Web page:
I know this much for sure; I won’t be climbing back onto my scale anytime soon.

The Pro-Body Project is published fortnightly. You can read the first entry here or the next entry, “Remember Why You Started” here


10 Comments

  • Reply Carol ("Mimi") April 13, 2017 at 9:34 am

    I go through phases of weighing myself almost everyday and not weighing myself at all. Like you, I want to be more concerned with how I feel and how my clothes fit than with a number on a scale. I do think that daily weighing helps me when I’m trying to stick to a weight-loss plan.

    • Reply Esther Zimmer April 18, 2017 at 4:26 am

      Hello Mimi! (I hope it’s OK to call you that – I noticed on your ‘About’ page that it’s your favourite name!). Thanks so much for commenting, it’s so interesting to read what other women do and what does/does not work for them. I’m certainly not against weighing yourself if that works for you, but it really did feel like being on an emotional roller coaster for me. And often, my clothes would feel much looser and yet the scale would remain the same – which I put down to the exercise I was doing – but I’d fixate on the number anyway. I don’t follow weight-loss plans because I yo-yo dieted for far too many years, and whilst it’s taking time, what I’m aiming for now is a attaining optimum health and fitness in sustainable way. Esther xx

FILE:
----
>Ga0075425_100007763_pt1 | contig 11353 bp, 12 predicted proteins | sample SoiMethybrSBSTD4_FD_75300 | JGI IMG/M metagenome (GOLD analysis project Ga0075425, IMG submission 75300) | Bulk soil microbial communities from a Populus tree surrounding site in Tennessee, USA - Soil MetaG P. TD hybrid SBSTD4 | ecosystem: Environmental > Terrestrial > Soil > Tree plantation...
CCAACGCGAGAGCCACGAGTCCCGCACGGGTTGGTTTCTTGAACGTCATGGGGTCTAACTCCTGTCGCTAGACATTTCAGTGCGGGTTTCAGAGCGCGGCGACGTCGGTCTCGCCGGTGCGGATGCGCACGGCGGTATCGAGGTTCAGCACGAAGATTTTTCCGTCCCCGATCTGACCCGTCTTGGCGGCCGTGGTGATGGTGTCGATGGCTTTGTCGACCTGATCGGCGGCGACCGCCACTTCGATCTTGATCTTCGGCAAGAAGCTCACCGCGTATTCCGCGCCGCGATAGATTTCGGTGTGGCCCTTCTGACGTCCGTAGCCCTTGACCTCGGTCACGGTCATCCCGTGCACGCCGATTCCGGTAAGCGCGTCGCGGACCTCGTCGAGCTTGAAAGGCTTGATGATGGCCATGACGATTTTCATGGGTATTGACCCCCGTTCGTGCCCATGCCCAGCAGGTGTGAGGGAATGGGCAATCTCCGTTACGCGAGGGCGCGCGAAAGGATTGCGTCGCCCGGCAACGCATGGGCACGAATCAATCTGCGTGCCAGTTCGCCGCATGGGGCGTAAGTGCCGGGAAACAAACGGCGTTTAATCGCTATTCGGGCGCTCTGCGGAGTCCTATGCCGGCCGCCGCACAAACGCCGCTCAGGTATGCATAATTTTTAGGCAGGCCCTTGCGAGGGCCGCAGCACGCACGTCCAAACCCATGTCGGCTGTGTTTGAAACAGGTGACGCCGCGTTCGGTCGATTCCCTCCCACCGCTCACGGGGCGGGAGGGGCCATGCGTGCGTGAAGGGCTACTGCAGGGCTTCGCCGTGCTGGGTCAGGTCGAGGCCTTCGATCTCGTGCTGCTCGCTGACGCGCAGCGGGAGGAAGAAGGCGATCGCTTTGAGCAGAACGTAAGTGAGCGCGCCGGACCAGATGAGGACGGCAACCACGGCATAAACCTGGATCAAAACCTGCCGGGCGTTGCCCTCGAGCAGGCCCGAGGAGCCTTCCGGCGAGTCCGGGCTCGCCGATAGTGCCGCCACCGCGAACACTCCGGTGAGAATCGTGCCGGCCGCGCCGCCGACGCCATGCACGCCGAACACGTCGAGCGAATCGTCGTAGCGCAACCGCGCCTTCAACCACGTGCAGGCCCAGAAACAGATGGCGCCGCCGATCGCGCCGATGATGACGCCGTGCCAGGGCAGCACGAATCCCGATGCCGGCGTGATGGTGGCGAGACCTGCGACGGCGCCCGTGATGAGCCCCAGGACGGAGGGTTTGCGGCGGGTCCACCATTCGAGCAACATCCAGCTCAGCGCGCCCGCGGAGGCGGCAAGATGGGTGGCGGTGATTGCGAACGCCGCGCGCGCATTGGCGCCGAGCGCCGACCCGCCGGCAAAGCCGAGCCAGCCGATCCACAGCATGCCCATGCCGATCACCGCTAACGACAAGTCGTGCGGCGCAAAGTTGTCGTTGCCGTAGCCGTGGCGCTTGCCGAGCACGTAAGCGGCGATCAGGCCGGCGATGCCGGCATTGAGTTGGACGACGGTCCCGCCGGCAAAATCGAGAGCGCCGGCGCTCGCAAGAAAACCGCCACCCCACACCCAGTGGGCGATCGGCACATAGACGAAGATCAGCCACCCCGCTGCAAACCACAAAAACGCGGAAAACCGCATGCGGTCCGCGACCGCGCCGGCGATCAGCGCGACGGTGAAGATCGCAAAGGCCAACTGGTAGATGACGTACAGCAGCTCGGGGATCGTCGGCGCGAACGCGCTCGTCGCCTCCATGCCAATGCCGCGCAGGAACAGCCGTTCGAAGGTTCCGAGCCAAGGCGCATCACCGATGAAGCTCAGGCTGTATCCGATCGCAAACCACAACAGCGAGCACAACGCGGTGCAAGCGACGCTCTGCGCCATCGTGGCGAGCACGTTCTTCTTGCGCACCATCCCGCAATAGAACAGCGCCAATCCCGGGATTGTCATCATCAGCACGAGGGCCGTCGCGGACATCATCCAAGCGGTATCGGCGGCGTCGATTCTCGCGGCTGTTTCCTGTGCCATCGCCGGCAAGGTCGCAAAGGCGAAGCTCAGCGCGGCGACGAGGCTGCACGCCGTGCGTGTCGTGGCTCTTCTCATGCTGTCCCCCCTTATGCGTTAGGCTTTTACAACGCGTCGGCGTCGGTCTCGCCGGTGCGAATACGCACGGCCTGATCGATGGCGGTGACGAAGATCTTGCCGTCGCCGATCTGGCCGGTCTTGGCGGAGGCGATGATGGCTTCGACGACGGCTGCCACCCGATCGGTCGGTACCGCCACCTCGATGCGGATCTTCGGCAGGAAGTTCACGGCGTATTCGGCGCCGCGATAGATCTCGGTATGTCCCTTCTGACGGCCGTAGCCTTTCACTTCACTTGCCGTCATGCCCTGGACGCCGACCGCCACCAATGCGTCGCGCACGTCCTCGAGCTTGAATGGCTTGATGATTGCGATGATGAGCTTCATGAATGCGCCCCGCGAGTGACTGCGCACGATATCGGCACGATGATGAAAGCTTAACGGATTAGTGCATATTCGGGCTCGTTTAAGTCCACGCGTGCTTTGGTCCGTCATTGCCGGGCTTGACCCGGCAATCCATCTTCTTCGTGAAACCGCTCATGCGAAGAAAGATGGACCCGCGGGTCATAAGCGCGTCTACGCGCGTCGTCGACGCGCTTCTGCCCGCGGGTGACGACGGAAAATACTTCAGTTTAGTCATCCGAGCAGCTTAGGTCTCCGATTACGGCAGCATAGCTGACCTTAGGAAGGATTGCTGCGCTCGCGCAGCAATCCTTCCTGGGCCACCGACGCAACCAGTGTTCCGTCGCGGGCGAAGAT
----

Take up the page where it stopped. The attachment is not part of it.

• Reply Barefoot Warrior April 13, 2017 at 9:46 am

    I do weigh myself. I have a love hate relationship with it. Love it when it goes down; hate it when it goes up. I try to void it, but, the temptation usually wins out. I can’t get rid of it, because, my husband would kill me.
    Also, is it weird that I suck my tummy in whenever I weigh myself??? Like it makes a difference???

    • Reply Esther Zimmer April 18, 2017 at 4:34 am

      Hi Melinda! I love the name of your blog, “Barefoot Warrior”, how wonderful! Thank you for commenting, I did giggle when I read your last line about sucking your tummy in when you weigh yourself, I used to do that too. And yes, I know all about that love hate relationship with the scale, I guess if it had gone down more often it wouldn’t have had such a negative impact on me but the truth is it pretty much stayed the same, whatever I did. My husband bought a new scale whilst I was away recently, he texted me telling me all about it and how accurate this particular brand is meant to be, I replied, “I’m so happy for you because you’ll be the only one using it”. I love him dearly and I know he loves me – but I’m definitely not getting back on the scale! Esther xx

  • Reply Jennifer Dunham April 13, 2017 at 12:53 pm

    It was so great to read your perspective on this! I too want to be focused on creating long term healthy habits and a wellness lifestyle. I do step on the scale, but it is very infrequently and becoming even less often!